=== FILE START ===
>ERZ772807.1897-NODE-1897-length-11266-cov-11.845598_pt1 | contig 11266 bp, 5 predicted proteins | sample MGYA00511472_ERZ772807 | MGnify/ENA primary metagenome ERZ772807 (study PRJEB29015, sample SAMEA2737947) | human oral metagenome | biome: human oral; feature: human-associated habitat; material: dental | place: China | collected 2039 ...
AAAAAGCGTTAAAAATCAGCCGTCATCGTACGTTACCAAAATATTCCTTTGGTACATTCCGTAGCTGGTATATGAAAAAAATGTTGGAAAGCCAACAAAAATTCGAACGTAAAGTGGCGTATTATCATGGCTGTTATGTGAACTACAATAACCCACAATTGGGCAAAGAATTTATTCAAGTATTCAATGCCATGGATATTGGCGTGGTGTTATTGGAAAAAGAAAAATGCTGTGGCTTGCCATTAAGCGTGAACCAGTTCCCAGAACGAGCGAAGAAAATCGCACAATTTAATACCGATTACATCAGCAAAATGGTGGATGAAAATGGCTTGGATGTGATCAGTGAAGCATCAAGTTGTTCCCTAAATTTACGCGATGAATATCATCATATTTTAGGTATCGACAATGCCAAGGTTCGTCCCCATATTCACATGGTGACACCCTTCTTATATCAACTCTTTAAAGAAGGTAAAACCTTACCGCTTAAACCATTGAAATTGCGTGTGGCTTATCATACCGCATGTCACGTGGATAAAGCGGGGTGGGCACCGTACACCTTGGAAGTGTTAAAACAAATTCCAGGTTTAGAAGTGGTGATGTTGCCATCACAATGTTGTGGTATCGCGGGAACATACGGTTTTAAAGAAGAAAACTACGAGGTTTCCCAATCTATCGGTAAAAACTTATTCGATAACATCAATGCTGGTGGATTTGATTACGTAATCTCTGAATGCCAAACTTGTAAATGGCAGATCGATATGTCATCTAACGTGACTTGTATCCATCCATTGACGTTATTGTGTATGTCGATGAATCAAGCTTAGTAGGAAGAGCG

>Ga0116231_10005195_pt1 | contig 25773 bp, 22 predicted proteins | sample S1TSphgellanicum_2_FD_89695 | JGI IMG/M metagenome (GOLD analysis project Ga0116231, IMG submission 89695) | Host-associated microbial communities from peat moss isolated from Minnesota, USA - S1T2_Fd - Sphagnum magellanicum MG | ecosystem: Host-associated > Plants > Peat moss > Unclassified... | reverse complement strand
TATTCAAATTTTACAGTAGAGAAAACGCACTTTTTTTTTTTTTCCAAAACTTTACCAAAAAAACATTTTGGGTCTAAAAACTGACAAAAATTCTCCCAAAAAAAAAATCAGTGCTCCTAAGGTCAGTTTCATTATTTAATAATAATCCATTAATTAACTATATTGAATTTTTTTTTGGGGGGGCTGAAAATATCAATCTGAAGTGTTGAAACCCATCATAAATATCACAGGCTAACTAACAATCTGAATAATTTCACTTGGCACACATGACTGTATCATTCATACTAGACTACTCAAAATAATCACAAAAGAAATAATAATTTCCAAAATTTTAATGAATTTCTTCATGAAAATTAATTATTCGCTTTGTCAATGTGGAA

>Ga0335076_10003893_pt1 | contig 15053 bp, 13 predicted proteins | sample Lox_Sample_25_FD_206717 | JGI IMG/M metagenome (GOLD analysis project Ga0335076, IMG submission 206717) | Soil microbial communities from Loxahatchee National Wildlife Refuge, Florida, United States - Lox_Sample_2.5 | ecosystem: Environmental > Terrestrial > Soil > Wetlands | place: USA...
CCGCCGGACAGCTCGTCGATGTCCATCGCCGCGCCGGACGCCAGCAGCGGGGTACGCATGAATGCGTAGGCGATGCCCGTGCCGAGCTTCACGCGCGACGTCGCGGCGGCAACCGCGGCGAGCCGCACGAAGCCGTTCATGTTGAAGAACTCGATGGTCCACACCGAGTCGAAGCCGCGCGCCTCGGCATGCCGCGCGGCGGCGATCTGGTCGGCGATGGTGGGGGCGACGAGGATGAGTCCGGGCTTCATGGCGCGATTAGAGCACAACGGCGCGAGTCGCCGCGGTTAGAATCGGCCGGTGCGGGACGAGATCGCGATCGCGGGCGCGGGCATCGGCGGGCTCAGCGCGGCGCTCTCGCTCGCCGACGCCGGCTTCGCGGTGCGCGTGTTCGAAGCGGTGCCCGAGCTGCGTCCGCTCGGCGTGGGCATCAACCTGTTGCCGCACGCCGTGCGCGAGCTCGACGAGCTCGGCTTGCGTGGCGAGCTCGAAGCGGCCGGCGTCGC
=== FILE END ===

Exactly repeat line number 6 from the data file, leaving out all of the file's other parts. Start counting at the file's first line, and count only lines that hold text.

CCGCCGGACAGCTCGTCGATGTCCATCGCCGCGCCGGACGCCAGCAGCGGGGTACGCATGAATGCGTAGGCGATGCCCGTGCCGAGCTTCACGCGCGACGTCGCGGCGGCAACCGCGGCGAGCCGCACGAAGCCGTTCATGTTGAAGAACTCGATGGTCCACACCGAGTCGAAGCCGCGCGCCTCGGCATGCCGCGCGGCGGCGATCTGGTCGGCGATGGTGGGGGCGACGAGGATGAGTCCGGGCTTCATGGCGCGATTAGAGCACAACGGCGCGAGTCGCCGCGGTTAGAATCGGCCGGTGCGGGACGAGATCGCGATCGCGGGCGCGGGCATCGGCGGGCTCAGCGCGGCGCTCTCGCTCGCCGACGCCGGCTTCGCGGTGCGCGTGTTCGAAGCGGTGCCCGAGCTGCGTCCGCTCGGCGTGGGCATCAACCTGTTGCCGCACGCCGTGCGCGAGCTCGACGAGCTCGGCTTGCGTGGCGAGCTCGAAGCGGCCGGCGTCGC